Yukon chiefs to talk money in Ottawa

While the trip is, technically, for the Assembly of First Nations’ special chiefs assembly, the territory’s aboriginal leaders hope to have time with John Duncan, minister of Aboriginal Affairs and Northern Development.

Yukon First Nation chiefs are in Ottawa this week, hoping to stop a plan they say will subvert their final agreements.

While the trip is, technically, for the Assembly of First Nations’ special chiefs assembly, the territory’s aboriginal leaders hope to have time with John Duncan, minister of Aboriginal Affairs and Northern Development. They want to discuss a new national scheme being planned for money transfers, including those flowing to Yukon’s self-governing First Nations.

“It really undermines our agreements,” Math’ieya Alatini, chief of the Kluane First Nation, said on Monday.

The new “fiscal harmonization policy” is still being drafted, but it boasts fair transfers without the need for negotiations. It would be based on formulas rather than discussions with the individual aboriginal governments, Alatini said.

“They’re saying negotiations are going to cost too much,” she added. “So instead, we’ll just be a tier-two-level Indian Act band by being formula-driven?

“Why would we accept this policy when we have this agreement that was already signed off – that we negotiated for 30 years to get – that says we will negotiate based on needs, looking at what it really requires to be self-governing.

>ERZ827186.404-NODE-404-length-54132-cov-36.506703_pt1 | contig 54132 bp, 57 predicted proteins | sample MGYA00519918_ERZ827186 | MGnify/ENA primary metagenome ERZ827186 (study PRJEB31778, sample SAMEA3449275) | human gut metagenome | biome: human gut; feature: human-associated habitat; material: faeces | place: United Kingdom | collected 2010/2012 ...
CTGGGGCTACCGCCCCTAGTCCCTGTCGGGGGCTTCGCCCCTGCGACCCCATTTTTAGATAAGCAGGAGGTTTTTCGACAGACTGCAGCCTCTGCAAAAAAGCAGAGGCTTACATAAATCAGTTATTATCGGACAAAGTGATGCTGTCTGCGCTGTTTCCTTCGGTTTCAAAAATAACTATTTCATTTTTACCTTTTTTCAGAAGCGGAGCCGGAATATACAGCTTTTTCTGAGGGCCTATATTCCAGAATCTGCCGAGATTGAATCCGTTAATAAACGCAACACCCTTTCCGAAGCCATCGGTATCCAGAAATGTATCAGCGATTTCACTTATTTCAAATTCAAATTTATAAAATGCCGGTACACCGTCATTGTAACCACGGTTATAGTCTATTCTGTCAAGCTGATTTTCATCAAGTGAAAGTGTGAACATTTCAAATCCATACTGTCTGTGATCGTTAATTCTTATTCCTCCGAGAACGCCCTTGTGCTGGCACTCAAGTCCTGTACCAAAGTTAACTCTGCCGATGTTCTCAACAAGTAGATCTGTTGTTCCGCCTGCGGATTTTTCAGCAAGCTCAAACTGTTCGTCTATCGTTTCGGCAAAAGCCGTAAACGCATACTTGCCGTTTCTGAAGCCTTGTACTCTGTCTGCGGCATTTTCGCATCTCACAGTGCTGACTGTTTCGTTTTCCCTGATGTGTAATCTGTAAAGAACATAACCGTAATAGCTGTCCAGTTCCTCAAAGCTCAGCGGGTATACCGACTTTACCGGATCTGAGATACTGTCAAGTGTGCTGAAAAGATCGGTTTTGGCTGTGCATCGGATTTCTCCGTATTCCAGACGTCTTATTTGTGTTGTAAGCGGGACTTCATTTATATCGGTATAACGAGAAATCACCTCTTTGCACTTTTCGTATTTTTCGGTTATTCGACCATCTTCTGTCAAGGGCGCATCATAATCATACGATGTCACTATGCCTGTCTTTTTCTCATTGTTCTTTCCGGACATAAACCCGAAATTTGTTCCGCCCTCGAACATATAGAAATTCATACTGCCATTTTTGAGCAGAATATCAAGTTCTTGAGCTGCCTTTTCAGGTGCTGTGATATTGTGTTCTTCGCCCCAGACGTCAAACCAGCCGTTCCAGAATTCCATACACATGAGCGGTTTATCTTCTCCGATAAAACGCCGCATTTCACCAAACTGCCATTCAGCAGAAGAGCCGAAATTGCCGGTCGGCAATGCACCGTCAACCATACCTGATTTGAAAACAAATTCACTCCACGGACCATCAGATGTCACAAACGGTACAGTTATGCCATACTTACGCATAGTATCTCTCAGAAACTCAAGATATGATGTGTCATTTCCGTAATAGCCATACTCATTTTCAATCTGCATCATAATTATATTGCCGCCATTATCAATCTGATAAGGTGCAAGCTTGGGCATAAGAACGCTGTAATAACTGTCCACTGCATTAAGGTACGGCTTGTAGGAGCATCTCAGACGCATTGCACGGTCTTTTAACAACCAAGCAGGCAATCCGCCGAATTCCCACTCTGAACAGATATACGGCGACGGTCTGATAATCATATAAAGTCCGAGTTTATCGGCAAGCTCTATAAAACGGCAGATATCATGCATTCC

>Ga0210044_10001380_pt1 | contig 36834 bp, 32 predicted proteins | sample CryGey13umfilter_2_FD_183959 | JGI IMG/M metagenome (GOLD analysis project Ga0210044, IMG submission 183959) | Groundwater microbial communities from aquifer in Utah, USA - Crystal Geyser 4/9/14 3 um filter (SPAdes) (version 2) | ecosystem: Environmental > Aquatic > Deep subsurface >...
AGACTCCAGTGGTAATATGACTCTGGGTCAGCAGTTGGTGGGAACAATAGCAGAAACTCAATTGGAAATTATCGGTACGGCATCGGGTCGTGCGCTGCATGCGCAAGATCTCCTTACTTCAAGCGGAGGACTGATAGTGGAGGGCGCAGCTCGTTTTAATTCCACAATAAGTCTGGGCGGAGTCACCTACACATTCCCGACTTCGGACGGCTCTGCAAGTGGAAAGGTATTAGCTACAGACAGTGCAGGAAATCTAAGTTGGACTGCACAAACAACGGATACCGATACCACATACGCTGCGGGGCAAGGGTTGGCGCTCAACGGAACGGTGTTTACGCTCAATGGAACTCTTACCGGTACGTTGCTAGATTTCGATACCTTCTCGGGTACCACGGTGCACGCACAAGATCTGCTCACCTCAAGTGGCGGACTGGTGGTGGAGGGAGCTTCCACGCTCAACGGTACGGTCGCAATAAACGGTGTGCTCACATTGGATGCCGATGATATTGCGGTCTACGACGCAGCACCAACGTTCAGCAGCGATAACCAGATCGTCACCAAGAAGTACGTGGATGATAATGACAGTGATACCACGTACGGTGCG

“It is constitutionally expected for Canada to negotiate our financial transfer arrangements with us.”

Along with switching to some sort of formula – likely based on citizen counts like the Indian Act’s policy – Ottawa’s new plan could also change the length of term for each transfer agreement, said Alatini.

Currently, Yukon negotiations are supposed to occur every five years. This new policy could change that to every 10 years, Alatini added.

While the territory’s chiefs aren’t sure how the new policy will be enforced, they are considering all their options.

“I think the enforceability of it ends up being a legal question,” Alatini said. “If we don’t accept it, if we don’t sign on to it, then there may be legal recourse that we have for breaches of our agreements.”

The Assembly of First Nations’ chiefs meeting is scheduled to run from Tuesday until Thursday this week.

The territory’s aboriginal leaders also hope to have a meeting with Joe Oliver, the minister of Natural Resources, while they are in the nation’s capital to talk about the Alaska Highway pipeline project. The Assembly of First Nations’ chiefs meeting is scheduled to run from Tuesday until Thursday this week.

Contact Roxanne Stasyszyn at roxannes@yukon-news.com